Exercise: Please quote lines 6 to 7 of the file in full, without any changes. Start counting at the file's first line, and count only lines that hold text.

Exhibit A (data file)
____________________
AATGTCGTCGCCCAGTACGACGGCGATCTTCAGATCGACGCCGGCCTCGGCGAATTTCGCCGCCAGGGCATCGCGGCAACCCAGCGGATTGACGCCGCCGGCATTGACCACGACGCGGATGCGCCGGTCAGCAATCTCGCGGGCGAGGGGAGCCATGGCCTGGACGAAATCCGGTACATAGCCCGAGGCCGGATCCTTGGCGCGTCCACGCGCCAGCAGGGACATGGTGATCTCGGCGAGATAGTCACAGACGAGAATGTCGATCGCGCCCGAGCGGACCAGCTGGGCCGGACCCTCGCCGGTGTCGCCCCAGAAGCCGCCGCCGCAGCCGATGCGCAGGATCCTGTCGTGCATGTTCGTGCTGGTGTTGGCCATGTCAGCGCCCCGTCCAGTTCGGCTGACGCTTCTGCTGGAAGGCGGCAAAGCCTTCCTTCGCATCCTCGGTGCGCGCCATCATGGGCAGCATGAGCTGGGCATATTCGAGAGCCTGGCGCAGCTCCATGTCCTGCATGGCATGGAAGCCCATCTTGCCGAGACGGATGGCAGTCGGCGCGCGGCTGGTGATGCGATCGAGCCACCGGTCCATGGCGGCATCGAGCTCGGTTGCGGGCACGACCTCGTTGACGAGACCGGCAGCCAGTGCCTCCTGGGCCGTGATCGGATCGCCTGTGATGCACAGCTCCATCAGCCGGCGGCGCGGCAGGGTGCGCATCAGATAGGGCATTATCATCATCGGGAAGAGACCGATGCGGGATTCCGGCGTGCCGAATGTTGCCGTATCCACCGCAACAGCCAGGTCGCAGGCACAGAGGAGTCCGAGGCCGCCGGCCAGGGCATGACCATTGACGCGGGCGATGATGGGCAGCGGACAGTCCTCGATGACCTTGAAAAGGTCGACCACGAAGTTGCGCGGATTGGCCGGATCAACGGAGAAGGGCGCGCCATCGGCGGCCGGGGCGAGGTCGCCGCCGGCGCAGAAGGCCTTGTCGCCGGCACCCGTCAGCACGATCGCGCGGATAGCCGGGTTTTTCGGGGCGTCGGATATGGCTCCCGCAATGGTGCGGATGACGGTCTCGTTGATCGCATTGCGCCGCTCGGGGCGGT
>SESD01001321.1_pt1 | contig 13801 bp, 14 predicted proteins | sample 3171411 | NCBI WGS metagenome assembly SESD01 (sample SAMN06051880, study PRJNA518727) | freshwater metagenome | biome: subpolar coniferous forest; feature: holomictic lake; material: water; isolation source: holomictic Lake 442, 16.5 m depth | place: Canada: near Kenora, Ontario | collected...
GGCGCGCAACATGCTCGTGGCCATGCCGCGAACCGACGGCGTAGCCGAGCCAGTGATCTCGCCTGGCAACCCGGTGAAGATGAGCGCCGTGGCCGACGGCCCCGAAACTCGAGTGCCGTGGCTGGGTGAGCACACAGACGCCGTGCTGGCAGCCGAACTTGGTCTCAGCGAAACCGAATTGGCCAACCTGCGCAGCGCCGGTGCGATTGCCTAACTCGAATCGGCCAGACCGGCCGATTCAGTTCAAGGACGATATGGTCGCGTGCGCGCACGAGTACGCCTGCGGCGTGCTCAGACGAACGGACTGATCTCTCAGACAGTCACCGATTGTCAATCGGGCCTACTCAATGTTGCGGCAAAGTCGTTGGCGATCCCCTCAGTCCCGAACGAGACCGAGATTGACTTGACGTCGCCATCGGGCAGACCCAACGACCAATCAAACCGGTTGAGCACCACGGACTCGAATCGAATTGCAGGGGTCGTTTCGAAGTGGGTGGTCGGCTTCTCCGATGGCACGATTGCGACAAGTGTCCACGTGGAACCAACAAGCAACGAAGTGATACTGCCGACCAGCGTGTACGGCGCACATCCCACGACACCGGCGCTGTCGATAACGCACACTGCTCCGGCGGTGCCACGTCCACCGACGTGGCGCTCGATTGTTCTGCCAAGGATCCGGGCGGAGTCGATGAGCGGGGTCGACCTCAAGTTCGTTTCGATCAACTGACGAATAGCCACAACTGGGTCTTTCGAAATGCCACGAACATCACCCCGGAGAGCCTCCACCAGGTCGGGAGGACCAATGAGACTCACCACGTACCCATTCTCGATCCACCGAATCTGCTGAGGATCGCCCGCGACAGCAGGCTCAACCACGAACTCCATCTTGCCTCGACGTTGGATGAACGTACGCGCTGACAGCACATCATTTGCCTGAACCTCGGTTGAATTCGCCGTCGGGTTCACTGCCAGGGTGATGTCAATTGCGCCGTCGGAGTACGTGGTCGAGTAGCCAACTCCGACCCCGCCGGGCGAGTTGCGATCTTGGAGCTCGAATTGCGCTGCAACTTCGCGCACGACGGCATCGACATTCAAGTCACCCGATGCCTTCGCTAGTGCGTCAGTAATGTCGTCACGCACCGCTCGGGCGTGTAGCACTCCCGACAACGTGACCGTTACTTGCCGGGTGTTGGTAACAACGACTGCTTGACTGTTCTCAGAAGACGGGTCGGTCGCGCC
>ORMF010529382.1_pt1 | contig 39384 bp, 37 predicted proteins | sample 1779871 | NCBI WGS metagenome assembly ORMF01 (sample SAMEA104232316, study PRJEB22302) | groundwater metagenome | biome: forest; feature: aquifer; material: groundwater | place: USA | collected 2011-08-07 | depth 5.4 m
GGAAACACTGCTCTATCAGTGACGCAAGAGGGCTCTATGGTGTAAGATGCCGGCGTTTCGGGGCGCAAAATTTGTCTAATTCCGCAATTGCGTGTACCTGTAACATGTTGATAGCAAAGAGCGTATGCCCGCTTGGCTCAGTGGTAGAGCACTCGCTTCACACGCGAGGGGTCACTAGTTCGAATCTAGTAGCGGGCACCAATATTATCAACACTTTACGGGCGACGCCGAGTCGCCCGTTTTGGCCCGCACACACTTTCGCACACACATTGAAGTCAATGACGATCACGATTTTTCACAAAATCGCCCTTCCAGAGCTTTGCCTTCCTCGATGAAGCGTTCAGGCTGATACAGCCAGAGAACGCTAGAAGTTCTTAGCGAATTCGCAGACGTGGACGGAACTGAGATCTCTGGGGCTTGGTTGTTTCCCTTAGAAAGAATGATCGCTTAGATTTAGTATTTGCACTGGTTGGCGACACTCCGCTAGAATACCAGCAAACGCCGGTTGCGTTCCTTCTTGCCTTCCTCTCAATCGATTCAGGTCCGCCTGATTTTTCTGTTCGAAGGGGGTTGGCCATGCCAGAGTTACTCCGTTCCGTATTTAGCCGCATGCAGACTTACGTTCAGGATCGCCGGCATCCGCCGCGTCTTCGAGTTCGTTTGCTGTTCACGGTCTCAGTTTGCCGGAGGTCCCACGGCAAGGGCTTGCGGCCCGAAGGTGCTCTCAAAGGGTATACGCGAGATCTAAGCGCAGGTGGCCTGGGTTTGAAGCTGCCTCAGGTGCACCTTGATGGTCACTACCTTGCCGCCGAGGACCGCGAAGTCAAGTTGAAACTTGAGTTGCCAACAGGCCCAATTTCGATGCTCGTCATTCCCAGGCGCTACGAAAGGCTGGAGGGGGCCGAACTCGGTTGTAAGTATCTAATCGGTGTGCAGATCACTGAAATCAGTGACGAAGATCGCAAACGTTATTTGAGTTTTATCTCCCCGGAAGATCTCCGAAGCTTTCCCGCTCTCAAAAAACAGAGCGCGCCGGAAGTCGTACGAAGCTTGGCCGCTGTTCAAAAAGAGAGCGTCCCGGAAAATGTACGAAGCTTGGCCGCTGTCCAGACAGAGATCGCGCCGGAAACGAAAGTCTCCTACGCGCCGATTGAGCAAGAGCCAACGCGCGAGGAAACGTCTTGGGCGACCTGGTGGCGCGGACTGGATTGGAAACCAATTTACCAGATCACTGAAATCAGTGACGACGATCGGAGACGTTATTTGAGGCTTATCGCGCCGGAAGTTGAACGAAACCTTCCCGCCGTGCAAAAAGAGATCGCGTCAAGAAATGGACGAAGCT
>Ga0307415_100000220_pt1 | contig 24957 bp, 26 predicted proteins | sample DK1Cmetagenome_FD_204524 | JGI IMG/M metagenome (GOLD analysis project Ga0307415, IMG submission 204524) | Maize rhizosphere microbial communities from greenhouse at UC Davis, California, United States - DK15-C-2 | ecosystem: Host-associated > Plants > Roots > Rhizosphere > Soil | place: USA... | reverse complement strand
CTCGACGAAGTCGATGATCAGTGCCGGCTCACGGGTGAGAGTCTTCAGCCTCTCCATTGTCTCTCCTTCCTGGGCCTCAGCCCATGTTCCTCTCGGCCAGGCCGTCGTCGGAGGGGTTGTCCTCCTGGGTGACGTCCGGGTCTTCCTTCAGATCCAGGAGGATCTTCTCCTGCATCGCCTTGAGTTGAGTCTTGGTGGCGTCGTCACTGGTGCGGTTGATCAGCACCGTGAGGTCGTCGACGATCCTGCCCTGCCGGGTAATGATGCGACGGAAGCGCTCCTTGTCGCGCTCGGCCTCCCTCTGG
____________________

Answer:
>Ga0307415_100000220_pt1 | contig 24957 bp, 26 predicted proteins | sample DK1Cmetagenome_FD_204524 | JGI IMG/M metagenome (GOLD analysis project Ga0307415, IMG submission 204524) | Maize rhizosphere microbial communities from greenhouse at UC Davis, California, United States - DK15-C-2 | ecosystem: Host-associated > Plants > Roots > Rhizosphere > Soil | place: USA... | reverse complement strand
CTCGACGAAGTCGATGATCAGTGCCGGCTCACGGGTGAGAGTCTTCAGCCTCTCCATTGTCTCTCCTTCCTGGGCCTCAGCCCATGTTCCTCTCGGCCAGGCCGTCGTCGGAGGGGTTGTCCTCCTGGGTGACGTCCGGGTCTTCCTTCAGATCCAGGAGGATCTTCTCCTGCATCGCCTTGAGTTGAGTCTTGGTGGCGTCGTCACTGGTGCGGTTGATCAGCACCGTGAGGTCGTCGACGATCCTGCCCTGCCGGGTAATGATGCGACGGAAGCGCTCCTTGTCGCGCTCGGCCTCCCTCTGG